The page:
False Collection & Evasions
Relative vs. Absolute Elevation
Relative vs. Absolute Elevation
Nouveau Dressage - Not All That Glitters...
Held Up with Force
Training the Eye
We strive for collection. In dressage everybody talks about collection. There
are whole books written on the subject. But what is it? Well, views differ. And
for what it's worth, here's my view on what it's not, and why. False
Relative vs. Absolute Elevation
Absolute elevation of the neck.
Ok, we have to sort out the nomenclature, here. Relative
is "the relation something has" to something else. In this case, the relative
differences between the front end of the horse and the quarters.
is in this case that it is "not relying on comparison" to anything but itself.
Absolute elevation is thus the elevation of the forehand, like what happens
when you lift the horse by the withers with a crane. The withers are elevated
compared to how they were when they were not lifted.
Absolute elevation of the neck.
So, which one is the correct one when we are dealing with classical dressage?
My answer will not be as easy as you first might think! It is easy to learn
from reading dressage literature, that the forehand should be higher than the
quarters, that the horse should be uphill. One will further read that the
correct raising of the forehand is not really that, but a lowering of the
quarters. The hindlegs bend, and thus the croup sinks. The whithers are left on
the same height as before, but are all of a sudden higher than the quarters.
They are in relative elevation compared to the quarters. Relative elevation.
A correct piaffe with a relative elevation
of the whole forehand.
So we take a measuring stick and measure our horse. Then we have him piaffe
correctly, and measure him while he is doing it. Will he be of the same height?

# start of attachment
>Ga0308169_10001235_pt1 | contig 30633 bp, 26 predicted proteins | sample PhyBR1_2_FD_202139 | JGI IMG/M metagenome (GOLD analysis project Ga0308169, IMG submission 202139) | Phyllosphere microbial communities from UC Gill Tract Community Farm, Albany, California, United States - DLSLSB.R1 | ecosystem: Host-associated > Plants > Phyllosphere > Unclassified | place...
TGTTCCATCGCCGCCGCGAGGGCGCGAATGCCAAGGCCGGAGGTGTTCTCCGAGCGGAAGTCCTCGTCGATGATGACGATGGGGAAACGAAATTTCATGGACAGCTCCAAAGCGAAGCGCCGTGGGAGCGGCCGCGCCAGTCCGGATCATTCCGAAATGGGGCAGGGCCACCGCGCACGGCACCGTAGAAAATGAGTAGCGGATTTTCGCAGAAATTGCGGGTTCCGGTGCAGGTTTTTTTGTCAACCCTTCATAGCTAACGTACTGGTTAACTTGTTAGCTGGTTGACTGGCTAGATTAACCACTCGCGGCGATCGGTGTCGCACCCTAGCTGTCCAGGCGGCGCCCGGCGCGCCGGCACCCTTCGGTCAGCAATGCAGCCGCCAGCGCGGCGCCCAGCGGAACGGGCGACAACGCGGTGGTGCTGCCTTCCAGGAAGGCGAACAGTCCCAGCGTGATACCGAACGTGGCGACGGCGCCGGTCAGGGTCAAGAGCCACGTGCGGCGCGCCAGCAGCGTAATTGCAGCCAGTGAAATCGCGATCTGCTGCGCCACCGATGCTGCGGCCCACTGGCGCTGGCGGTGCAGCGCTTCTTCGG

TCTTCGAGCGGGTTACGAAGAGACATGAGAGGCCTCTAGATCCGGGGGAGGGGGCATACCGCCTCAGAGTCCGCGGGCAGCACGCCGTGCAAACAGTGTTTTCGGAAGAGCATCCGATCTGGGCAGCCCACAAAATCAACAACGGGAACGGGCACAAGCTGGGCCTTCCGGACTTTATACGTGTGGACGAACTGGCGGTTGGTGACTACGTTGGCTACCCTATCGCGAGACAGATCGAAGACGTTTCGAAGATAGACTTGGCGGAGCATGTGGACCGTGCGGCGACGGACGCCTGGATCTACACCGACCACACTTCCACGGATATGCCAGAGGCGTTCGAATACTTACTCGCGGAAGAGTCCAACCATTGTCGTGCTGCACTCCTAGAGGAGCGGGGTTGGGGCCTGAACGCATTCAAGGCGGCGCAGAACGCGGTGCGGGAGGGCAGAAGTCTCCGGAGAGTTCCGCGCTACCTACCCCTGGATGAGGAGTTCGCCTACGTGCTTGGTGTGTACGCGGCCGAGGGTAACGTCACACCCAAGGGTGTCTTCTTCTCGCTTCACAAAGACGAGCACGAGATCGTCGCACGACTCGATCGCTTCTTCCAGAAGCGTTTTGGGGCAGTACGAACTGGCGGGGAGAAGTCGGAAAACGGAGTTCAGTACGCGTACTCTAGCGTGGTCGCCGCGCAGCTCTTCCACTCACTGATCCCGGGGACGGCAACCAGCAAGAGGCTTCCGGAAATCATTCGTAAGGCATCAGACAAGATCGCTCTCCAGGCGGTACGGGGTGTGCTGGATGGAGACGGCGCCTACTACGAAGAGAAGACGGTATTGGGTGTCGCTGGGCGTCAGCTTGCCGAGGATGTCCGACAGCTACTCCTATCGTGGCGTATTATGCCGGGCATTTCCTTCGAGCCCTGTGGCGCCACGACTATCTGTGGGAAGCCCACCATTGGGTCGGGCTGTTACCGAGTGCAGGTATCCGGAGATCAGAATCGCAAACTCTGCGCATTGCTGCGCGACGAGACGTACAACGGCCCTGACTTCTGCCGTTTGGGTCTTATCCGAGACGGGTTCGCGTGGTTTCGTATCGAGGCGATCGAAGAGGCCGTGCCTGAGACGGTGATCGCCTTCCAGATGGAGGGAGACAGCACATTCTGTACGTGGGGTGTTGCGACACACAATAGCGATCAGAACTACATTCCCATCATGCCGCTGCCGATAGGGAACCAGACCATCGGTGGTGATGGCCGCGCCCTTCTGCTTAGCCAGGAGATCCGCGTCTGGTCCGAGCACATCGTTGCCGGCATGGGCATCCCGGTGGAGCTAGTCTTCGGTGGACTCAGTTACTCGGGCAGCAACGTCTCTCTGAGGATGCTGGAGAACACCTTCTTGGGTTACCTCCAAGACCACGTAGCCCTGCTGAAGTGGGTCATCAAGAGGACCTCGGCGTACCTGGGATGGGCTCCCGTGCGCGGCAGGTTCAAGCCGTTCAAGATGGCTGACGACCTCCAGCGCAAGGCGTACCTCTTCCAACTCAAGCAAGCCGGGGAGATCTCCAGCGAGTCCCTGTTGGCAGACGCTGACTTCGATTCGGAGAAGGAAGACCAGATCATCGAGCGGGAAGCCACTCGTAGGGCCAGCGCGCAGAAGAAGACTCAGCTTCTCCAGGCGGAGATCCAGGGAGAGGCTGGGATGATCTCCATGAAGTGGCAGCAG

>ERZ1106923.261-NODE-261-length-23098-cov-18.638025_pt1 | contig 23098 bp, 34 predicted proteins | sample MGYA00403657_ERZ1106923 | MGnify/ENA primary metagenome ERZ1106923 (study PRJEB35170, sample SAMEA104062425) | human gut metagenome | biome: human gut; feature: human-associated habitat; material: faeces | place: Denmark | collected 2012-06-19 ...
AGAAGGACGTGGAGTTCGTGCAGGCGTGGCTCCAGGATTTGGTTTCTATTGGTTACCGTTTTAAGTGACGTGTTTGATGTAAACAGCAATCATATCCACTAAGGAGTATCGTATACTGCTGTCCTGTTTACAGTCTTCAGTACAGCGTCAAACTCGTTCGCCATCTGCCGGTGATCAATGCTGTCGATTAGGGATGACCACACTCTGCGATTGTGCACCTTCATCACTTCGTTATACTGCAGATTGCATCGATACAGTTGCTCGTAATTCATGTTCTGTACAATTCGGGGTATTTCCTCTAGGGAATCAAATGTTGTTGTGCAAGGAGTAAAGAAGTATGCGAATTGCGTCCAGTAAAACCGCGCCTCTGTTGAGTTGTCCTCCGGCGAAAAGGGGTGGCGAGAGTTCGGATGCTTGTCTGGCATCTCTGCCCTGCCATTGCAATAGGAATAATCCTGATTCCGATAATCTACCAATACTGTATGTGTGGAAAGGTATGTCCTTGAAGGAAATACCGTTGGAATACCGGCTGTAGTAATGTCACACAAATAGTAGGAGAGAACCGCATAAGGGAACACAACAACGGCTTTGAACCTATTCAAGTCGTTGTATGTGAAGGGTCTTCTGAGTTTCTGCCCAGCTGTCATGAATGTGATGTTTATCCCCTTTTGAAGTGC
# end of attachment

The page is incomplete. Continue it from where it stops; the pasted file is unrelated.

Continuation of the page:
Well, apart from it being hard to tell because the horse actually moves some in
the piaffe, I would say that he will be higher in front in the piaffe, without
comparing it to the hindquarters. A horse of 16 hands will be 16.1 in the
piaffe. The forehand will actually be in absolute elevation.
The skeleton of the
Well, if relative elevation, a lowering of the croup so the withers look
higher, is the goal, then what is this? Well, this is a by-product of
collection. The weight-bearing hindlegs relieve the frontlegs of some load, and
the forehand lifts some. This is so because of how the shoulders attach the
frontlegs of the horse to the body. I shall explain...
The sling of the shoulders seen from the front.
The frontlegs are not attached to the body with any kind of joint. There are,
of course, joints between the forearm and the humerus, and between humerus and
shoulderblade. Some people think of the humerus and the shoulderblade as parts
of the body of the horse, but you will soon begin to think of them differently.
The drawing to the right shows a skeletal view of the horse from the front. The
shoulderblades are yellow, the humerus is
green and the forearm is blue.
The thorax also happens to be blue in this
drawing, but I'm sure you can tell them apart. The red
parts are the muscles that the thorax rests in, slung between the
shoulderblades. This is the only thing that connects the frontlegs to the chest
of the horse. This is reinforced by tendons in some places. The horse has no
A flat and contracted piaffe.